This week on the Richard Crouse we meet John Landis, director of some of the most popular movies of all time including The Blues Brothers, Trading Places, National Lampoon’s Animal House, Three Amigos! And Spies Like Us and Coming to America.
His new project is “John Landis Presents The Library of Horror – Haunted Houses: Classic Tales of Doors That Should Never Be Opened,” an anthology book featuring classic haunted house ghost stories. The selection includes tales of terror by Bram Stoker, H. P. Lovecraft, and Percival Landon; studies of creeping dread by Edgar Allan Poe and Henry James; short, sharp shockers by Ambrose Bierce, M.R. James and Lafcadio Hearn; and comedic masterpieces by Oscar Wilde and Saki.
Then we meet country star Jason Blaine. You know his hits like “Country Side” and “Friends of Mine” and he’s back with a new EP called “Go With Me,” which promises to deliver many more hit songs.
Each week on the nationally syndicated Richard Crouse Show, Canada’s most recognized movie critic brings together some of the most interesting and opinionated people from the movies, television and music to put a fresh spin on news from the world of lifestyle and pop-culture. Tune into this show to hear in-depth interviews with actors and directors, to find out what’s going on behind the scenes of your favourite shows and movies and get a new take on current trends. Recent guests include Ethan Hawke, director Brad Bird, comedian Gilbert Gottfried, Eric Roberts, Brian Henson, Jonathan Goldsmith a.k.a. “The most interesting man in the world,” and best selling author Linwood Barclay.
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I have a brother but he’s not my bro, at least by the contemporary definition. My sibling and I are biologically brothers but neither of us fall into what the NPR Codeswitch blog described as the four rudimentary characteristics of “bro-iness”— jockish, dudely, stoner-ish and preppy.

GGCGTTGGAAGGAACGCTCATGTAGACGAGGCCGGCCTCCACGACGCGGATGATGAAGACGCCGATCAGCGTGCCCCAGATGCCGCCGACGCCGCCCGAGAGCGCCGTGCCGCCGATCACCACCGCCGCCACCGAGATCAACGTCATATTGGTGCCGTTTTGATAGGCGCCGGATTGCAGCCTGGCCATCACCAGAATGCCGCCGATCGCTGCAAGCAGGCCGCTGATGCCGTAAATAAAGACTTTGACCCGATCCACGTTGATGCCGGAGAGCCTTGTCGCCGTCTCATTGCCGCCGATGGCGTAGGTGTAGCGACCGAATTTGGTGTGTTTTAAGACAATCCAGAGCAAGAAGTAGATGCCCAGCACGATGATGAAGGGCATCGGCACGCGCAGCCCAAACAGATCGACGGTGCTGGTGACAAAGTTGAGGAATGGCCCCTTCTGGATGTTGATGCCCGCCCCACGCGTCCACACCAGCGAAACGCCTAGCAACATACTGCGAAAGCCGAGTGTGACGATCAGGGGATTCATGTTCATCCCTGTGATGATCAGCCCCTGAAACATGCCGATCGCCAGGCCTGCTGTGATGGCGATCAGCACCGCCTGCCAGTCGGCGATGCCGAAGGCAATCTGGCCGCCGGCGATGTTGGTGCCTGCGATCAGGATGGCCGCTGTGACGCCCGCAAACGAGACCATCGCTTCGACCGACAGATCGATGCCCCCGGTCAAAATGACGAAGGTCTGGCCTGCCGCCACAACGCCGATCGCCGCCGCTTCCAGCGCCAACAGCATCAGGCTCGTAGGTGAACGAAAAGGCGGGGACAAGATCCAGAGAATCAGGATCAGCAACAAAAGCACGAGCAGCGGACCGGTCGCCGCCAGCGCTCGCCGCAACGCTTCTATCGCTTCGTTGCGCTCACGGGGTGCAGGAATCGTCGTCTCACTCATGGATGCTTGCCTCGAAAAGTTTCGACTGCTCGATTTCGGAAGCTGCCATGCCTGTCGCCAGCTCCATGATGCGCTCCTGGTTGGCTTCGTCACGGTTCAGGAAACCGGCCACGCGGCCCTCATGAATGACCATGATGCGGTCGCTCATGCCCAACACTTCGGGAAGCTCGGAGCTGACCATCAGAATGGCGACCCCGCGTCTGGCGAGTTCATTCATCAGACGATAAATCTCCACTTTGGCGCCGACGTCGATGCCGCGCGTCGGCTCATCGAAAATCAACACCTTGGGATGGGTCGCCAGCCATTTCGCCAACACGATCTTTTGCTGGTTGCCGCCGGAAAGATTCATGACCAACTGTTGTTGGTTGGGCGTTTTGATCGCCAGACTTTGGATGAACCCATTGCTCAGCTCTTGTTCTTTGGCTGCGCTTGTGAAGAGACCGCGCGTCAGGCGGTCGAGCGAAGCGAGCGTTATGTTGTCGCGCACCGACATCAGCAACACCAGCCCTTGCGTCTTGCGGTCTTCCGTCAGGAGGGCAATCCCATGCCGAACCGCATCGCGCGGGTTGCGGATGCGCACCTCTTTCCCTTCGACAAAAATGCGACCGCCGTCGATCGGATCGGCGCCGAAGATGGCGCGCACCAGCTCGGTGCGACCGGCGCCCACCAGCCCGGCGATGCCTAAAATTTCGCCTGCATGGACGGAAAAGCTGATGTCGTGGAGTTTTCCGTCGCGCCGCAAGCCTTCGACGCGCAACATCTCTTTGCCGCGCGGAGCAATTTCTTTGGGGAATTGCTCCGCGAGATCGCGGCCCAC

There are as many ways to define bros and brahs as there are bros and brahs at your local frat house. Oxford Dictionary writer Katherine Connor Martin sums it up simply as “a conventional guy’s guy who spends a lot of time partying with other young men like himself.” The urban dictionary isn’t quite as elegant, describing bros as ”obnoxious partying males who are often seen at college parties… [standing] around holding a red plastic cup waiting for something exciting to happen so they can scream something that demonstrates how much they enjoy partying”
This weekend Zac Efron and Adam DeVine play brothers who are also bros in Mike and Dave Need Wedding Dates. Based on the real-life exploits of Mike and Dave Stangle, the guys get out-broed at their sister’s Hawaiian wedding by broettes Tatiana and Alice (Aubrey Plaza and Anna Kendrick).
In real life Mike, Dave, Tatiana and Alice are the kind of people it might be fun to hang out with before ten o’clock at night, before the tequila shots and samplings from the mystery medicine cabinet have taken effect. After that, all bets are off. Luckily in Mike and Dave Need Wedding Dates, like so many bro movies before it, the screen separates us and we can sit back and observe them like cultural anthropologists, as if we’re studying animals in a zoo.
Hollywood has long had a bromance with bros. Lately in movies like Neighbors and Dirty Grandpa Efron has made a career of playing dim witted frat boys but to find the proto bros you have to go back to 1940. Starting with Road to Singapore Bob Hope and Bing Crosby cocktailed and adlibbed their way through seven Road movies playing two slightly skeezy men with boatloads of bravado and an unbreakable bond—at least until love interest Dorothy Lamour showed up.
National Lampoon’s Animal House was the next landmark of bro-cinema. From toga parties to food fights and doing The Worm on the dance floor, it’s a politically incorrect classic that celebrates the best and worst of bro culture.
A 1996 movie gave us the bro with a million catchphrases like “Vegas, baby,” “wingman,” “beautiful babies” and “you’re so money.” As Trent in Swingers Vince Vaughn gave a voice and brocabulary to a generation of bros. Jon Favreau wrote the script but many of the sayings came directly from the lips of his best friends and co-stars Vaughn and Ron Livingston.
No look at bro-cinema would be complete without a nod toward Will Ferrell. The comedian has broed out on screen many times but Old School’s Frank the Tank, a character who unravels after his wife leaves him, is King Bro. When he’s not doing beer bong hits (“Once it hits your lips, it’s so good!”) or streaking he lets his freak flag fly as one of the most over-the-top bros ever seen on screen.
Dean Wormer’s classic scolding from Animal House, “Fat, drunk and stupid is no way to go through life, son,” doesn’t seem to apply, at least at the movies.